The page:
This weekend, get thee to Grimbsy for their 34th annual Wayzgoose, a festive fair and celebration of all things book arts-related. While the origin of the word wayzgoose is still up for speculation, there is no doubt that this tradition of annual printers’ parties dates back to at least the late 1600s, when Joseph Moxon, author of Mechanick Exercises (1683-1684), wrote: “It is customary for the Journey-men every year to make new paper windows…because that day they make them the Master Printer gives them a Way-goose, that is, he makes them a good Feast, and not only entertains them at his own house, but besides, gives them Money to spend at the Ale-house or Tavern at Night.” Nice.
Judging by last year’s attendance by many wonderful book artists, binders, engravers, printers, small presses, and papermakers, it would appear that the tradition is alive and well, at least in Southern Ontario and Upstate New York. Annual Wayzgooses (Wayzgeese?) are also held at the Minnesota Center for Book Arts in Minneapolis, The School of Visual Concepts in Seattle, the University of California at Irvine, the Hamilton Wood Type and Printing Museum in Two Rivers, Wisconsin, and here at Coach House Books in Toronto. For today’s post, we’re featuring one of Grimsby’s exhibitors from last year, (and this year’s producer of the Wayzgoose poster shown above), The Western New York Book Arts Collaborative. Stay tuned for more profiles on book artists and small presses in future posts.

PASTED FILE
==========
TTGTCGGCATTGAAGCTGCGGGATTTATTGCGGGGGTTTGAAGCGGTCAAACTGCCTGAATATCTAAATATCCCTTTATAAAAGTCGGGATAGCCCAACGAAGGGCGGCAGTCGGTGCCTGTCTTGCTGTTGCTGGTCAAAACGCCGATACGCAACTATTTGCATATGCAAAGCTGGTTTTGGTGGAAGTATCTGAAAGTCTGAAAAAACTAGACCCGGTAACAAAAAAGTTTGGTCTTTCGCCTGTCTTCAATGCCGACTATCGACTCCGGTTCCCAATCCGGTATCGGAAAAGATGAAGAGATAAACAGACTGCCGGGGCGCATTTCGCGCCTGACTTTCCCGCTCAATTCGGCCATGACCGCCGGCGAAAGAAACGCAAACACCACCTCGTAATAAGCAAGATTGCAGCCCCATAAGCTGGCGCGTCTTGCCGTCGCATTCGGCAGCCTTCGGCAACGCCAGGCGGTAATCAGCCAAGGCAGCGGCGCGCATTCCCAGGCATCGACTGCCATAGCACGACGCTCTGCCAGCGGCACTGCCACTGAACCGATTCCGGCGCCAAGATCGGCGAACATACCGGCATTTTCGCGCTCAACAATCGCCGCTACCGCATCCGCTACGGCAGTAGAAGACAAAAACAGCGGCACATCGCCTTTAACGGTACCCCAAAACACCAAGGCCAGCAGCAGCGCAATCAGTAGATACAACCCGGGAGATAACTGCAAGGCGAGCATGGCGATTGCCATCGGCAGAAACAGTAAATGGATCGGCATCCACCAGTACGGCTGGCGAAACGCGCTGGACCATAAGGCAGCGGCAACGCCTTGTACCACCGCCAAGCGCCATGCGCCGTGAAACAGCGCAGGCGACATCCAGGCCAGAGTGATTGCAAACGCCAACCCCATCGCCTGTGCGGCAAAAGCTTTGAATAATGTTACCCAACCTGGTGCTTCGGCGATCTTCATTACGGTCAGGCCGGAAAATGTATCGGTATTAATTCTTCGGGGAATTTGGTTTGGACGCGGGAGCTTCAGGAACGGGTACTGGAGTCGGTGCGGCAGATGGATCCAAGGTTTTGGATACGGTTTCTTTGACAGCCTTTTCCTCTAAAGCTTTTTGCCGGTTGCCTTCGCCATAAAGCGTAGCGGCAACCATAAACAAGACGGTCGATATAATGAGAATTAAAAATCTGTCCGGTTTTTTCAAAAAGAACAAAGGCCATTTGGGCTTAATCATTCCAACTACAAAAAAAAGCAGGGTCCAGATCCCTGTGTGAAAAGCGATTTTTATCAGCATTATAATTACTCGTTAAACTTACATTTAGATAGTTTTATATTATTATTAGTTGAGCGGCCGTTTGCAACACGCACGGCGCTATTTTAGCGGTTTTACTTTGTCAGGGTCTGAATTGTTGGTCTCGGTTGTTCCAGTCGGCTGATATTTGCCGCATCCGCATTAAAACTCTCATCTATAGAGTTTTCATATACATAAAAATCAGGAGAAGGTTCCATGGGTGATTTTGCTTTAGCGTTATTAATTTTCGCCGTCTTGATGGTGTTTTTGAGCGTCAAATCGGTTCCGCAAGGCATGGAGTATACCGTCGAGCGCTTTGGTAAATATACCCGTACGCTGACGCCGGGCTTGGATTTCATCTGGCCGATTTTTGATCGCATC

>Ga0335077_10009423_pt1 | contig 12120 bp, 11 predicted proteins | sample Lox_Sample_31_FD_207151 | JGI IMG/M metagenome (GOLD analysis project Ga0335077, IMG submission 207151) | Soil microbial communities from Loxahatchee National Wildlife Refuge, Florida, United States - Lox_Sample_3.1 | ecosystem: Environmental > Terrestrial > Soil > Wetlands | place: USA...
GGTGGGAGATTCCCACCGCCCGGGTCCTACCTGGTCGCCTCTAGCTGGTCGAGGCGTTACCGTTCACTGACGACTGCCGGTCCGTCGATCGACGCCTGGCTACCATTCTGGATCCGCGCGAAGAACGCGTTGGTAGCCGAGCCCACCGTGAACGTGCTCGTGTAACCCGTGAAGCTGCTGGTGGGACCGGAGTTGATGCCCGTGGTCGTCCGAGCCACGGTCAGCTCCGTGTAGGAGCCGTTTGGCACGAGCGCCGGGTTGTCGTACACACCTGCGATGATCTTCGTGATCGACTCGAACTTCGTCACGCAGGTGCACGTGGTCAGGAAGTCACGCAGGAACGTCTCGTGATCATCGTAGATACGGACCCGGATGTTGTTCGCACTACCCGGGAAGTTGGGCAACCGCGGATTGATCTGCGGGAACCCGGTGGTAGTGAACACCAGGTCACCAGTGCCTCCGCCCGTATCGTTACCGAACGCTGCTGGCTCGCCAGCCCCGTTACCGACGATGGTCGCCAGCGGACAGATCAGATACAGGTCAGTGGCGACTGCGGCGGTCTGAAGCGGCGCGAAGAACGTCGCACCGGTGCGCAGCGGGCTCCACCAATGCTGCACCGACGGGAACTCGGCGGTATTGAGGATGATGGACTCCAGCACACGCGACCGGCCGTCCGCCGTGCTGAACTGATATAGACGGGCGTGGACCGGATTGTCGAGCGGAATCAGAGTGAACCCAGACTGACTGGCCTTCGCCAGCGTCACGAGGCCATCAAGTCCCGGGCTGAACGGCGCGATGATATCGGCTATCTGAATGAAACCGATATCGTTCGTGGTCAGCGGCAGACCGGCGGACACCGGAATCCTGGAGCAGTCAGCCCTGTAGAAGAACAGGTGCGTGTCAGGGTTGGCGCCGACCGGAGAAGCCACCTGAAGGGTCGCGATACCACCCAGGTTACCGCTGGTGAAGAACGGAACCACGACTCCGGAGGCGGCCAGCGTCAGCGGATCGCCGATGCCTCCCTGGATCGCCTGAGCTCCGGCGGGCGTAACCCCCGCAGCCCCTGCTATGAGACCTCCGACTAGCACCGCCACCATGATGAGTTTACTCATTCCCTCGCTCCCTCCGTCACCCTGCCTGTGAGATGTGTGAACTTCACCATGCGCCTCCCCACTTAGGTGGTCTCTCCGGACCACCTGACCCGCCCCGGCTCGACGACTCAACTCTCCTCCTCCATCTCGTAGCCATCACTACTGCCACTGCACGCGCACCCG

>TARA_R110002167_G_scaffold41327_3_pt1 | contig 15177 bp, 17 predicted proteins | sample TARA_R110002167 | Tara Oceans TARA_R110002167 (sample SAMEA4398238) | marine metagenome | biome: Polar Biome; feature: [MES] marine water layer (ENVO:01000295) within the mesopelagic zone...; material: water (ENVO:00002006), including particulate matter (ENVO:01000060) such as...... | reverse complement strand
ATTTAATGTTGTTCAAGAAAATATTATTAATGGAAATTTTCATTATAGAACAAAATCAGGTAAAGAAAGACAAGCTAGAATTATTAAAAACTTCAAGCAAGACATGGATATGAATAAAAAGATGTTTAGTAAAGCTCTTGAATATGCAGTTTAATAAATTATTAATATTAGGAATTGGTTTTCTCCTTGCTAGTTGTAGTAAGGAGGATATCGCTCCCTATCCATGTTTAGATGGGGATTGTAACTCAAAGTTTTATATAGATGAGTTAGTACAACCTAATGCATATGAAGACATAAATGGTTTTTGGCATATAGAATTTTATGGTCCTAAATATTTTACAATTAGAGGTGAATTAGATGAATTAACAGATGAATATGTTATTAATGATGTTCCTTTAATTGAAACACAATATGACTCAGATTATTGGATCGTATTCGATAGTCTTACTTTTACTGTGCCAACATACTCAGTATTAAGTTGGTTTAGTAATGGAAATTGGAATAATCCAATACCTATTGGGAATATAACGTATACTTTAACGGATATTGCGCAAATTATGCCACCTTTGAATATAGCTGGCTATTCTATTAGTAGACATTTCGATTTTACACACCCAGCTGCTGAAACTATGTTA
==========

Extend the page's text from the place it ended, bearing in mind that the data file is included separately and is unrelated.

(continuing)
The Western New York Book Arts Collaborative (WNYBAC) is a fantastic organization located in Buffalo, New York. With a mission to promote, encourage and develop the printing and book arts through education and access for individual artists and underserved communities, the center holds workshops in letterpress, screenprinting, bookbinding and papermaking, as well as field trips and exhibitions. Currently on view is a show titled Serigraphy: The Art of Screenprinting, featuring Sandra Hall and Ed Ott, Jim Butler, and Anne Muntges.
Artist Sandra Hall worked with master printer Ed Ott on this epic series, The Journey of the Spirit, of which the above print is part. Created in Tempe, Arizona in the early 1980s, the images are inspired by the colours of dusk and dawn in the American Southwest. More on this incredible series here.
For his first US exhibition, UK artist Jim Butler is exhibiting 26 alphabetized screenprints of signage and logo fragments he found in various European cities. These prints are proofs for an artist book series titled Signs of Life, the first of which can be seen and purchased on his website.
Anne Muntges’ In Process series introduces viewers to serigraphy and reveals how screenprinters produce their work. The above image is an example of Muntges’ work, which is also available through WNYBAC’s Etsy store. To see more work, visit the artist’s website.
WNYBAC also sells handprinted posters, postcards, and accessories, some of which are shown above, via their Etsy storefront. We won’t geek out here on all the typographic and printing details, but a click on any image will bring you to its Etsy page with an informative description.
Bonus: check out this fantastic lockup for their Deerhoof poster, and the beautiful result below!
Not sure why this is so incredible? See this short, sweet video primer on letterpress by Naomie Ross on Vimeo
Now you know.